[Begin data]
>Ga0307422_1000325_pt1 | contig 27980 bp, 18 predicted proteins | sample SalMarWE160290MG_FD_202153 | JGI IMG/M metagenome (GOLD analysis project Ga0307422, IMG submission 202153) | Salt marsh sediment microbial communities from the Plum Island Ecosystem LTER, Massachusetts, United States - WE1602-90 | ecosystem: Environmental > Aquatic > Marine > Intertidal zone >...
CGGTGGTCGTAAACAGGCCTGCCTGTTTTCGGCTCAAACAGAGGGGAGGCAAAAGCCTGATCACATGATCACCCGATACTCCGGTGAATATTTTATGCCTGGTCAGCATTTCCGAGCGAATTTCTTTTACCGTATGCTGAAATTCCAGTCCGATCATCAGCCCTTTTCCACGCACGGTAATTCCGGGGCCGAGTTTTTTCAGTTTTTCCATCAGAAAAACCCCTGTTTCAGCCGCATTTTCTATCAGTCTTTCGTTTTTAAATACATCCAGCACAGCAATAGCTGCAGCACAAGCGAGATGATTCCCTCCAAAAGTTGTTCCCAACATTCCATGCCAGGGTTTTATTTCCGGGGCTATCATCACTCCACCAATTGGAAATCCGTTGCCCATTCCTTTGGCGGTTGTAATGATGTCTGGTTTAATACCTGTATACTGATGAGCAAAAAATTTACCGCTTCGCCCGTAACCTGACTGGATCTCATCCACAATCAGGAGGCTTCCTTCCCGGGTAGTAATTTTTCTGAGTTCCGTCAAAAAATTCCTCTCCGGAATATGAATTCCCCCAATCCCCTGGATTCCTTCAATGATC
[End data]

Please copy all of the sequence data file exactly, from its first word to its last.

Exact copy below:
>Ga0307422_1000325_pt1 | contig 27980 bp, 18 predicted proteins | sample SalMarWE160290MG_FD_202153 | JGI IMG/M metagenome (GOLD analysis project Ga0307422, IMG submission 202153) | Salt marsh sediment microbial communities from the Plum Island Ecosystem LTER, Massachusetts, United States - WE1602-90 | ecosystem: Environmental > Aquatic > Marine > Intertidal zone >...
CGGTGGTCGTAAACAGGCCTGCCTGTTTTCGGCTCAAACAGAGGGGAGGCAAAAGCCTGATCACATGATCACCCGATACTCCGGTGAATATTTTATGCCTGGTCAGCATTTCCGAGCGAATTTCTTTTACCGTATGCTGAAATTCCAGTCCGATCATCAGCCCTTTTCCACGCACGGTAATTCCGGGGCCGAGTTTTTTCAGTTTTTCCATCAGAAAAACCCCTGTTTCAGCCGCATTTTCTATCAGTCTTTCGTTTTTAAATACATCCAGCACAGCAATAGCTGCAGCACAAGCGAGATGATTCCCTCCAAAAGTTGTTCCCAACATTCCATGCCAGGGTTTTATTTCCGGGGCTATCATCACTCCACCAATTGGAAATCCGTTGCCCATTCCTTTGGCGGTTGTAATGATGTCTGGTTTAATACCTGTATACTGATGAGCAAAAAATTTACCGCTTCGCCCGTAACCTGACTGGATCTCATCCACAATCAGGAGGCTTCCTTCCCGGGTAGTAATTTTTCTGAGTTCCGTCAAAAAATTCCTCTCCGGAATATGAATTCCCCCAATCCCCTGGATTCCTTCAATGATC